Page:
by Austin Danson | Staff Writer
O, Abstraction. What have you done to Western art?
We live in an interesting time where there lies a massive, sharply defined gap between those who “understand” art from Picasso onward, and those who are willing to accept art no further than Matisse or Cezanne. Art historian James Elkins describes the story of Western art history as a tense push and pull between Naturalism (rendering objects as realistically as possible) and Abstraction.
For ages, Naturalism seemed preferable due to its beauty and straightforwardness, but we have gradually moved forward into the realms of the abstract and conceptual. By going through famous Modern artists week by week, this column hopes to explain.
Name: Marcus Rothkowitz (known as Mark Rothko)
Hometown: New York
Medium: Oil on canvas
Period: Abstract expressionism
Rothko’s life is a notoriously troubled one. As a person of Jewish decent, the outbreak of World War II added immense emotional struggle to his already troubled financial and relational life (he divorced his two wives). Just as nine of his paintings had arrived for a new show opening in London at the Tate, at age 66, he took his own life.
But What Does It Mean!?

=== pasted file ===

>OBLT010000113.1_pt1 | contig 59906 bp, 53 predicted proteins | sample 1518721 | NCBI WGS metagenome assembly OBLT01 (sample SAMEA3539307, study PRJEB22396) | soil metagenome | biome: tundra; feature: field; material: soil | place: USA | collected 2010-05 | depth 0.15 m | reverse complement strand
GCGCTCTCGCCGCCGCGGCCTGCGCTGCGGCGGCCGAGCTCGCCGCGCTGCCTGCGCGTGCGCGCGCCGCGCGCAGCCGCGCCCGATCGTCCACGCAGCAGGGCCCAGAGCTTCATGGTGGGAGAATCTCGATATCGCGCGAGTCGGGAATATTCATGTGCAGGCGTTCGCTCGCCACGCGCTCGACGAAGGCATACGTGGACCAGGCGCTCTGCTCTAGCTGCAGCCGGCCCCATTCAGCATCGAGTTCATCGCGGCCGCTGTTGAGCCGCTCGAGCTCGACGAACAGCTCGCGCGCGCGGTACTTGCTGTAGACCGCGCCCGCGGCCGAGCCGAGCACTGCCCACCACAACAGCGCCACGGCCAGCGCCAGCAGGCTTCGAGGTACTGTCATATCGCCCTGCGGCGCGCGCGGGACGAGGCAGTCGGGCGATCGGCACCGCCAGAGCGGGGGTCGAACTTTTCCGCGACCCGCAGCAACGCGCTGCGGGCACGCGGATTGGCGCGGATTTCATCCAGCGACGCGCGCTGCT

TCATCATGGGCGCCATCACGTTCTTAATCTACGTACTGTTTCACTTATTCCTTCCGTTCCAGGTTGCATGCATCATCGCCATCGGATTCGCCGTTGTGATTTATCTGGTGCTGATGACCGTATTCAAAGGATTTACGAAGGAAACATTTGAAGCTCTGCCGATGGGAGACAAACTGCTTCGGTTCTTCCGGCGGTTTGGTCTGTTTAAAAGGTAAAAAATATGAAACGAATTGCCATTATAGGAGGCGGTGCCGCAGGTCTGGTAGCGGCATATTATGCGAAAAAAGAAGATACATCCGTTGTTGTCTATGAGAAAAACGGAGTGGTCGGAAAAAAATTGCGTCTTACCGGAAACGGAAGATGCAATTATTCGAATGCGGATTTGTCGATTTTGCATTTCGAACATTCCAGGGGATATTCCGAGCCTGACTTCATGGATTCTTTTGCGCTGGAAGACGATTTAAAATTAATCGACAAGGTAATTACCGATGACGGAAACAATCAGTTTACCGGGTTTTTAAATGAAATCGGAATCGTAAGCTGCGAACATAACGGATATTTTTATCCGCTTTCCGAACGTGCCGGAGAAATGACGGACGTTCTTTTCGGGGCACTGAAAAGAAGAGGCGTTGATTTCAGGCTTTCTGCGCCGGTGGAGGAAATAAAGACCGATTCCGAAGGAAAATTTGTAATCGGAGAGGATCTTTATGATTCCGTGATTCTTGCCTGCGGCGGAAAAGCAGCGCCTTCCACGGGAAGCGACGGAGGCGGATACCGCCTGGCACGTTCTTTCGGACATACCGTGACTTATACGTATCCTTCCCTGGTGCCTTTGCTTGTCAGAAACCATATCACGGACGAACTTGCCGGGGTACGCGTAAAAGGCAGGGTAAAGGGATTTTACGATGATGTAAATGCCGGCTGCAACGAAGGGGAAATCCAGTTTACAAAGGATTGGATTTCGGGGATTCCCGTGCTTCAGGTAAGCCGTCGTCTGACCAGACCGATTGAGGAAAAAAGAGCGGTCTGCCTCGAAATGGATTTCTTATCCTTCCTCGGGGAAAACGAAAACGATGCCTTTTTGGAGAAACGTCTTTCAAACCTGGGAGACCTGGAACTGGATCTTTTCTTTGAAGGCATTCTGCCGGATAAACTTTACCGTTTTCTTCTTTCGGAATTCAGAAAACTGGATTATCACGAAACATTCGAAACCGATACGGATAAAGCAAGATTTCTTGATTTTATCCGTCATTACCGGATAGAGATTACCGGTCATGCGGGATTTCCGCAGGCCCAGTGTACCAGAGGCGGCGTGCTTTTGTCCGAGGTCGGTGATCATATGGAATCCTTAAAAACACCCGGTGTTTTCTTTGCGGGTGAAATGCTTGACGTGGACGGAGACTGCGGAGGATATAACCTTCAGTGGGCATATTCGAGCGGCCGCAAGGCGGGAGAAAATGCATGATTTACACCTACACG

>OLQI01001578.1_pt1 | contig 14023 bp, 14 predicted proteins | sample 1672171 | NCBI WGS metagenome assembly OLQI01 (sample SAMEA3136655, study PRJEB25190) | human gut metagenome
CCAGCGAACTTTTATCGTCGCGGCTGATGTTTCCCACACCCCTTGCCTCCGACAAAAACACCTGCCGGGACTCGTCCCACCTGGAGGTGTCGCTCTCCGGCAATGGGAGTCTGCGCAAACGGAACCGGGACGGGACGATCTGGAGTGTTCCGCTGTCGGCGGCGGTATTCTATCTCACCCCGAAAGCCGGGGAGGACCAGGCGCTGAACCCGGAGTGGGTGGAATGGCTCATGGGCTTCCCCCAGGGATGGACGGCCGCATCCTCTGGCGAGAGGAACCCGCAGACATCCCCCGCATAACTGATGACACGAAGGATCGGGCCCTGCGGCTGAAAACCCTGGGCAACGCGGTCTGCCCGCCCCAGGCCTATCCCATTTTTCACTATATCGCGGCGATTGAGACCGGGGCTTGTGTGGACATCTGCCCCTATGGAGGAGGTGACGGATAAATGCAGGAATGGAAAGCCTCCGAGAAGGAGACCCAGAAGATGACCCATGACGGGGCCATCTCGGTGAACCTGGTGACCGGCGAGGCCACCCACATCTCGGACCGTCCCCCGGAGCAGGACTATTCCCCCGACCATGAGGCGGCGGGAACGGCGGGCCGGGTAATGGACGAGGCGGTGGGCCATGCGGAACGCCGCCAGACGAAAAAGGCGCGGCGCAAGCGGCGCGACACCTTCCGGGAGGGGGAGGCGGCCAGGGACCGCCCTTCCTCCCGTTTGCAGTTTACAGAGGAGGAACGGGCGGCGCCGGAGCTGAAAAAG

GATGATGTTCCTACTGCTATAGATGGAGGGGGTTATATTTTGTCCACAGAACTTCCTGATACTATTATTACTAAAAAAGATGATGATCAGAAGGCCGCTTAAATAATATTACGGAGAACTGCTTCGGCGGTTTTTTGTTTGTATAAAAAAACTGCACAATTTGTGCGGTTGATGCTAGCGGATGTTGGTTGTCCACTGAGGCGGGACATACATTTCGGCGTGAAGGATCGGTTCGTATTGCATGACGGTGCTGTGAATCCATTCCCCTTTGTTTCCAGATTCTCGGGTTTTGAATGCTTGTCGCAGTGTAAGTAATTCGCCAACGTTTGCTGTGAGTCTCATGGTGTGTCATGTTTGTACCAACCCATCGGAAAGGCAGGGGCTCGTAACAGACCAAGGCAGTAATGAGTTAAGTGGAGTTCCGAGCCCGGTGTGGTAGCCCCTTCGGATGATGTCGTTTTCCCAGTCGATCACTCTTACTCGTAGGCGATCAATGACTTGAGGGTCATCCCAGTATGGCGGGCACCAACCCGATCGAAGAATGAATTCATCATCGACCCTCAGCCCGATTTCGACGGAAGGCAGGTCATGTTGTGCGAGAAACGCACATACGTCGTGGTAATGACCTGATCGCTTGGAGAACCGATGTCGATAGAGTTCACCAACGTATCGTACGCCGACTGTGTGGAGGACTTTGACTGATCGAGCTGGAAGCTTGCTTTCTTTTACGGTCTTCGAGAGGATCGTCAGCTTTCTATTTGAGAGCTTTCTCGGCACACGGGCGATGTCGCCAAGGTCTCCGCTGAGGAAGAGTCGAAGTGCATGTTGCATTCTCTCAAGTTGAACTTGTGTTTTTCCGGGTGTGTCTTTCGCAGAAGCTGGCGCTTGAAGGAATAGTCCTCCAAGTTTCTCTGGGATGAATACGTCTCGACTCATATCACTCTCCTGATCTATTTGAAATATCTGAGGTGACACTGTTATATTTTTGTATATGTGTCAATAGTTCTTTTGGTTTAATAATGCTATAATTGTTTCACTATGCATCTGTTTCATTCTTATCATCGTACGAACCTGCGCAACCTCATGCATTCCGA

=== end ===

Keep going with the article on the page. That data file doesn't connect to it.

Modern art especially, is, needs to be and is meant to be, subject to many different interpretations. What Rothko meant for his painting to convey is interesting, but not nearly as important as the distinct feeling that it makes the viewer feel.
One thing is certain about Rothko’s work: it is anything but elated. His work is soft, subtle and bleak, and as one stands in front of his expansive canvases, it as if the viewer is taken to a space separate from this world. Viewers of Rothko’s work are known to often break down in tears. He famously said that that people who react to his paintings in this way are “having the same religious experience I did when I painted them.”
Art and its meaning always builds off previous artists and those that inspired the contemporary work. Rothko said he was inspired by old masters; especially Rembrandt and Michelangelo.
On Michelangelo’s paintings in the Medici Library, Rothko said, “He achieved just the kind of feeling I’m after. He makes the viewers feel they are trapped in a room where all the doors and windows are bricked up— so all they can do is butt their heads against the wall forever.”
So, do Rothko’s paintings show us an escape from the torment of modern civilization? Or do they portray the agony itself? Perhaps both. Whatever the case may be, these would indeed be frightening pictures and words for a five year old.
A final note: one must really see his work in person to understand it fully. These paintings blur the line between image and object and must be experienced more than beheld. But, fear not! The Los Angels County Museum of Art has two of Rothko’s oils and one of his gouache paintings. A trip is highly recommended.